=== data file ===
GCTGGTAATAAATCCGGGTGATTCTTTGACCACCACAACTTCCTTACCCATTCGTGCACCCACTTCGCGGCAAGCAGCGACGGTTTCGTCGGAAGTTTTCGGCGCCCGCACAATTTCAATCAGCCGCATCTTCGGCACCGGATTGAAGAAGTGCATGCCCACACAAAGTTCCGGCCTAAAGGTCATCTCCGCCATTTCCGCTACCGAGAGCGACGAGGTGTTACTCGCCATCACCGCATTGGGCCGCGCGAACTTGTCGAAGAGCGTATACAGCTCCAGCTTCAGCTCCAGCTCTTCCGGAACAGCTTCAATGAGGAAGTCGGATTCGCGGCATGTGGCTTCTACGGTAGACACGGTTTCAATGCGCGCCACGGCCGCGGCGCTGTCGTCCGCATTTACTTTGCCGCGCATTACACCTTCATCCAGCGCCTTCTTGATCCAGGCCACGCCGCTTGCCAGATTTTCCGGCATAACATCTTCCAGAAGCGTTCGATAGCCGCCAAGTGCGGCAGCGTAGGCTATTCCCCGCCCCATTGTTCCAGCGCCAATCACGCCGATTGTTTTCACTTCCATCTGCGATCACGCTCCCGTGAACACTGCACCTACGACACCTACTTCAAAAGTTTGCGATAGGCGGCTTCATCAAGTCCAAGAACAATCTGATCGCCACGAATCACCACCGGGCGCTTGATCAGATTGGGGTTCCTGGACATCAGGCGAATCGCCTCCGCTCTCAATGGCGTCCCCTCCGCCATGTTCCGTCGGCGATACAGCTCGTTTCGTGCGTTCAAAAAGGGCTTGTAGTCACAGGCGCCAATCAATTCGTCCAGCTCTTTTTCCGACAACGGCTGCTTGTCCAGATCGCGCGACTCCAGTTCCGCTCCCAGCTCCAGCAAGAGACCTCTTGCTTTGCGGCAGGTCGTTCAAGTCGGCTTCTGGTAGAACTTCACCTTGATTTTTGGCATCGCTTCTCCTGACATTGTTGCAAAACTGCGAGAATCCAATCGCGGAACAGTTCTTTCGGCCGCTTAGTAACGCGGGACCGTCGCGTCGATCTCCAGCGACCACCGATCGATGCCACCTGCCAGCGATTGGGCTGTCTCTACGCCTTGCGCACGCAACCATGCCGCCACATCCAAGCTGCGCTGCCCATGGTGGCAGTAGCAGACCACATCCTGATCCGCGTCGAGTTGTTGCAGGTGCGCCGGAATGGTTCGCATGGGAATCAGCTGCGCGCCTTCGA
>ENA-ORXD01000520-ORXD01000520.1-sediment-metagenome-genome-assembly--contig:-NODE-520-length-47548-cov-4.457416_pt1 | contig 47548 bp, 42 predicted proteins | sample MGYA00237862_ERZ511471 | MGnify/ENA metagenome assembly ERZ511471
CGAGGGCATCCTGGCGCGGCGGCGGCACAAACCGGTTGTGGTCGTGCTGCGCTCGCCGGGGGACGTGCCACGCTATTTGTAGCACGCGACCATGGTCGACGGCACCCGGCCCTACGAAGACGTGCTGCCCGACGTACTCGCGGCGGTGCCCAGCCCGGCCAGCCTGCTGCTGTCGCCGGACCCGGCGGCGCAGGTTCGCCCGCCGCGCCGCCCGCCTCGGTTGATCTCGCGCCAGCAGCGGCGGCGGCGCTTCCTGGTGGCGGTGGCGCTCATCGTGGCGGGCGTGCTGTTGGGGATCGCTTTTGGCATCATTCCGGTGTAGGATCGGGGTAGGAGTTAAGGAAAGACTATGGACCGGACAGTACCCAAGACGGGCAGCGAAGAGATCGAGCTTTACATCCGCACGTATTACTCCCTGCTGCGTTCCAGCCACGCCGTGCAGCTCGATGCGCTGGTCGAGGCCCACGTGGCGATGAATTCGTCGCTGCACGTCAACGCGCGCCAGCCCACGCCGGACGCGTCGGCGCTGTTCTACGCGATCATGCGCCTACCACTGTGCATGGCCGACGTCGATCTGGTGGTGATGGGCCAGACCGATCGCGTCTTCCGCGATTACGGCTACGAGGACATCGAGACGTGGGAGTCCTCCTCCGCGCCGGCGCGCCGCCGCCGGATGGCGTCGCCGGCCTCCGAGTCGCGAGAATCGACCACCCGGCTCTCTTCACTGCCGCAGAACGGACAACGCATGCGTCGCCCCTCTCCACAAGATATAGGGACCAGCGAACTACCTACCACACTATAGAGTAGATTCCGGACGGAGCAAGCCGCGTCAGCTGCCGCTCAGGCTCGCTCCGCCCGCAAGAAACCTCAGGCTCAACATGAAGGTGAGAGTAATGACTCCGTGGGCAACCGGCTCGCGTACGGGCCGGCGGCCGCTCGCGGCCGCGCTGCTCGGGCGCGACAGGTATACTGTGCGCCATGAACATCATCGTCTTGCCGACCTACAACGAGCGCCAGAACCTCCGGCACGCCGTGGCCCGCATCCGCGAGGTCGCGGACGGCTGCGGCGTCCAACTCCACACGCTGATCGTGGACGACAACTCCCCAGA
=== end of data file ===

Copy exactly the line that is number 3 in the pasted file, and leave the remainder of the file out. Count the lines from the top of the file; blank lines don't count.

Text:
CGAGGGCATCCTGGCGCGGCGGCGGCACAAACCGGTTGTGGTCGTGCTGCGCTCGCCGGGGGACGTGCCACGCTATTTGTAGCACGCGACCATGGTCGACGGCACCCGGCCCTACGAAGACGTGCTGCCCGACGTACTCGCGGCGGTGCCCAGCCCGGCCAGCCTGCTGCTGTCGCCGGACCCGGCGGCGCAGGTTCGCCCGCCGCGCCGCCCGCCTCGGTTGATCTCGCGCCAGCAGCGGCGGCGGCGCTTCCTGGTGGCGGTGGCGCTCATCGTGGCGGGCGTGCTGTTGGGGATCGCTTTTGGCATCATTCCGGTGTAGGATCGGGGTAGGAGTTAAGGAAAGACTATGGACCGGACAGTACCCAAGACGGGCAGCGAAGAGATCGAGCTTTACATCCGCACGTATTACTCCCTGCTGCGTTCCAGCCACGCCGTGCAGCTCGATGCGCTGGTCGAGGCCCACGTGGCGATGAATTCGTCGCTGCACGTCAACGCGCGCCAGCCCACGCCGGACGCGTCGGCGCTGTTCTACGCGATCATGCGCCTACCACTGTGCATGGCCGACGTCGATCTGGTGGTGATGGGCCAGACCGATCGCGTCTTCCGCGATTACGGCTACGAGGACATCGAGACGTGGGAGTCCTCCTCCGCGCCGGCGCGCCGCCGCCGGATGGCGTCGCCGGCCTCCGAGTCGCGAGAATCGACCACCCGGCTCTCTTCACTGCCGCAGAACGGACAACGCATGCGTCGCCCCTCTCCACAAGATATAGGGACCAGCGAACTACCTACCACACTATAGAGTAGATTCCGGACGGAGCAAGCCGCGTCAGCTGCCGCTCAGGCTCGCTCCGCCCGCAAGAAACCTCAGGCTCAACATGAAGGTGAGAGTAATGACTCCGTGGGCAACCGGCTCGCGTACGGGCCGGCGGCCGCTCGCGGCCGCGCTGCTCGGGCGCGACAGGTATACTGTGCGCCATGAACATCATCGTCTTGCCGACCTACAACGAGCGCCAGAACCTCCGGCACGCCGTGGCCCGCATCCGCGAGGTCGCGGACGGCTGCGGCGTCCAACTCCACACGCTGATCGTGGACGACAACTCCCCAGA